In June 1170, King Henry had his fifteen-year-old son crowned by the Archbishop of York, to rule in England while he himself was in France. This was another insult to Thomas, since coronations were the privilege of Canterbury. Nevertheless, after many negotiations and confrontations in France, the king restored Thomas to his favour in July 1170, though he refused to mark the reconciliation with a kiss of peace. Thomas returned to England on December 1st, but hostilities were by no means over; meanwhile the Pope, at Thomas’ instigation, had suspended the Archbishop of York and eight other bishops.

On December 29th four knights from the king’s court in France entered the Archbishop’s hall, accusing him of treachery, and told the monks to keep him there. They returned with reinforcements and occupied the cathedral complex. They may have intended only to capture Thomas, but in the end they killed him, in a side chapel of the cathedral. In time, Thomas was seen as a martyr; and the king, defeated in his struggle with the Church, did penance at his tomb. Canterbury became the greatest place of pilgrimage in England, celebrated in Chaucer’s Canterbury Tales. Pilgrim Street in Newcastle is part of the pilgrimage route, and until 1830 a chapel of St Thomas the Martyr stood near the Tyne Bridge. It was replaced by the present Church of St Thomas the Martyr, in which the play will be performed.

History and the play

All the historical events mentioned above are mentioned in the play. The four knights appear, and are named: Reginald Fitz-Urse, Hugh de Morville, William de Traci and Richard Brito. However, apart from their role as murderers they have nothing to do with the real bearers of these names, of whom little is known. The actors who play them appear first in the guise of four tempters, who represent four choices facing Thomas now that he has been reconciled with the king; and the characters of the knights are based on the four temptations, not on any historical persons. They and Thomas are the only named historical figures in the play, for the narration of history is not Eliot’s main concern. The other characters are nameless: three priests, a messenger who makes one brief appearance, and a chorus of women of Canterbury. It is the women who carry most of the poetic weight of the play, and deliver much of its message. They tell us that as ‘small folk who live among small things’ they cannot control events but can only witness them; and they help us, and also Thomas, to learn that events do not depend on the individuals who appear to control them, but are part of a pattern which is fully known only by God.

Most of the play is in verse; but there are two long prose passages which present contrasting interpretations of Thomas. At the end of Part 1, in his last sermon, Thomas himself foresees his death and accepts it as the will of God, to which his own will must be completely subjected. The true martyr, he says, ‘no longer desires anything for himself, not even the glory of being a martyr.’ Near the end of Part 2, the four knights step into the present to justify the murder. Thomas, they tell us, was not only treacherous and arrogant but a fanatic whose ultimate ambition was to become a martyr. Every performance of Murder in the Cathedral is a contest between these two interpretations.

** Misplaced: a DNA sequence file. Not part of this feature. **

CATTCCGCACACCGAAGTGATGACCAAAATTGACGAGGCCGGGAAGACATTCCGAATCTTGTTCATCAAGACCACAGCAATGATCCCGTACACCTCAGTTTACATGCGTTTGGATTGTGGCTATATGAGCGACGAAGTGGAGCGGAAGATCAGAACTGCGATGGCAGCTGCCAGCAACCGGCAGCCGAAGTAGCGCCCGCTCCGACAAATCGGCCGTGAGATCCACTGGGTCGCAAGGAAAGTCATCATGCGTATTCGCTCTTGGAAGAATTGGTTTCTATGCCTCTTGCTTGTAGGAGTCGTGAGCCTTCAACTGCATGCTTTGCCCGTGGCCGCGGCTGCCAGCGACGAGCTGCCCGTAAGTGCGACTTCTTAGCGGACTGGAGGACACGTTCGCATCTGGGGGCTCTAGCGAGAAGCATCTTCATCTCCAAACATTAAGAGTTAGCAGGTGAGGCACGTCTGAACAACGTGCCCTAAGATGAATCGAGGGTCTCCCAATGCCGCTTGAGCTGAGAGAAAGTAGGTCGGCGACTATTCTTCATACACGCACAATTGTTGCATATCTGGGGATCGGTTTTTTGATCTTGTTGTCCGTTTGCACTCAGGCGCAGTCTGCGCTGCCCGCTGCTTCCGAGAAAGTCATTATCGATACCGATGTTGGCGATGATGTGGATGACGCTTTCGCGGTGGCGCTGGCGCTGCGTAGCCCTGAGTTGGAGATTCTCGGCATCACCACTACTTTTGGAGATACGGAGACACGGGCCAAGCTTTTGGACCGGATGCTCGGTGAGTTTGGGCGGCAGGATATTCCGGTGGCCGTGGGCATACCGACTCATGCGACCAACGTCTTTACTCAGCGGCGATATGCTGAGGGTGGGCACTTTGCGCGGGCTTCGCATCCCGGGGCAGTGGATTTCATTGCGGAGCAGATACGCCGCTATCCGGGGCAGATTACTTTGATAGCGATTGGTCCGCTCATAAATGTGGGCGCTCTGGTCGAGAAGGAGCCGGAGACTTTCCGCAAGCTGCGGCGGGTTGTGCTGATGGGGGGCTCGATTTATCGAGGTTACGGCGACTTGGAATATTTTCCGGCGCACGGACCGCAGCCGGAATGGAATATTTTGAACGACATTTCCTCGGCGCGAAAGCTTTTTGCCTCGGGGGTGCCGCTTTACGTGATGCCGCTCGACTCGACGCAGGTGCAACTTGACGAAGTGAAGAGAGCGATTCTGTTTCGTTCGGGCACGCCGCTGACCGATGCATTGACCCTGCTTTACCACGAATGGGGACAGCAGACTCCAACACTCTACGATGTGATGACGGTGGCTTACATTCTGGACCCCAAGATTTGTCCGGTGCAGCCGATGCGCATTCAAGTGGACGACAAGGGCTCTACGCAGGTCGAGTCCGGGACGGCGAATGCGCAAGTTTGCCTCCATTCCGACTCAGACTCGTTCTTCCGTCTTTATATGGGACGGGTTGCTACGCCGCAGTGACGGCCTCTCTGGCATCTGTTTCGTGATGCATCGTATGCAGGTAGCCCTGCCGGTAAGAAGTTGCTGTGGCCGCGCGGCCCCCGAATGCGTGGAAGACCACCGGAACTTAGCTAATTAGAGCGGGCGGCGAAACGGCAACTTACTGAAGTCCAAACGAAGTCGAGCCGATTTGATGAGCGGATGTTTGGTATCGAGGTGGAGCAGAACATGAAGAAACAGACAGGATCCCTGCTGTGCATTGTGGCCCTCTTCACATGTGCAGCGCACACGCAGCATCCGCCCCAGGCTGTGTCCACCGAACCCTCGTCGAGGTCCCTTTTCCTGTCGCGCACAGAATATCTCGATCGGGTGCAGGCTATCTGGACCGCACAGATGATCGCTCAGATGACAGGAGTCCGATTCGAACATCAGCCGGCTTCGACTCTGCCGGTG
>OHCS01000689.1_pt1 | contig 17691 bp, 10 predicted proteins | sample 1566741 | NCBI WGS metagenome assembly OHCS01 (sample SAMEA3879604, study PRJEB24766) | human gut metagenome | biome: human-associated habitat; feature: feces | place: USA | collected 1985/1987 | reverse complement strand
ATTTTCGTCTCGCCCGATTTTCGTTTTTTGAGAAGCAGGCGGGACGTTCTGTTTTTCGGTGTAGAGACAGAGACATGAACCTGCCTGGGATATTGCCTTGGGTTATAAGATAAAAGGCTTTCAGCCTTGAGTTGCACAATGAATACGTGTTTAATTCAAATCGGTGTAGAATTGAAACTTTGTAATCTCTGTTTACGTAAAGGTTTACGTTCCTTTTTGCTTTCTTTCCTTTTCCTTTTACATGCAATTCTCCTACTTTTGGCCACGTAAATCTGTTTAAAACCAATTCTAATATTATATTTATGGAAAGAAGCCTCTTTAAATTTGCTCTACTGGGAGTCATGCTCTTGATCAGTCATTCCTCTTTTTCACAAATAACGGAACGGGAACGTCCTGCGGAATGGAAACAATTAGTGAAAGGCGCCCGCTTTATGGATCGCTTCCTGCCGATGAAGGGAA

Though Murder in the Cathedral was written to be performed in the Chapter House at Canterbury, not in the cathedral itself, it is in many ways modelled on a church service. Like a church service, it can be enhanced by music, as Eliot clearly intended.

One of the poems spoken by the women of Canterbury is modelled on the Dies Irae (‘Day of wrath’), the menacing description of the day of judgment which is sung in the Mass for the Dead, and whose tune has been borrowed by many composers. Eliot indicates that the Dies Irae should be sung in Latin while the women are speaking. This is one of several deliberate anachronisms in the play, for the Dies Irae was written many years after the death of Thomas Becket. Following this example, I have used music at various points in the play, some of which may not have been heard in Thomas’ time, including carol tunes from as late as the fifteenth century. This music is played by a solo trombone. The trombone, then known as the sackbut, was much used in medieval church music.

In the brief ritual passage near the beginning of Part 2 which marks the passage of the days from Christmas to December 29th, the day of the martyrdom, Eliot indicates that biblical texts prescribed in the Mass for each day, the introit antiphons, are to be sung. In this production, these antiphons are sung by a small choir, using the plainsong melodies edited by the Benedictine monks of Solesmes, France, who led the modern revival of medieval church music.

Rehearsal photographs of the production of Murder in the Cathedral

Part I: Chorus of Women of Canterbury © John Wallis 2004

Chorus, Part I

‘Here let us stand, close by the cathedral. Here let us wait.’
Left to right: Karen Elliott, Judith Kling, Gillian Swanson, Helen Hobbs, Sakeenat Tijani

Thomas Becket with the four tempters © John Wallis 2004

Becket with tempters

Left to right: Third Tempter (John Pearson), Fourth Tempter (Ian Dawson), Thomas Becket (Bill Miller),
Second Tempter (David Moore); front: First Tempter (Christopher Mullinder)

Thomas Becket with priests, tempters and knights © John Wallis 2004

male speaking roles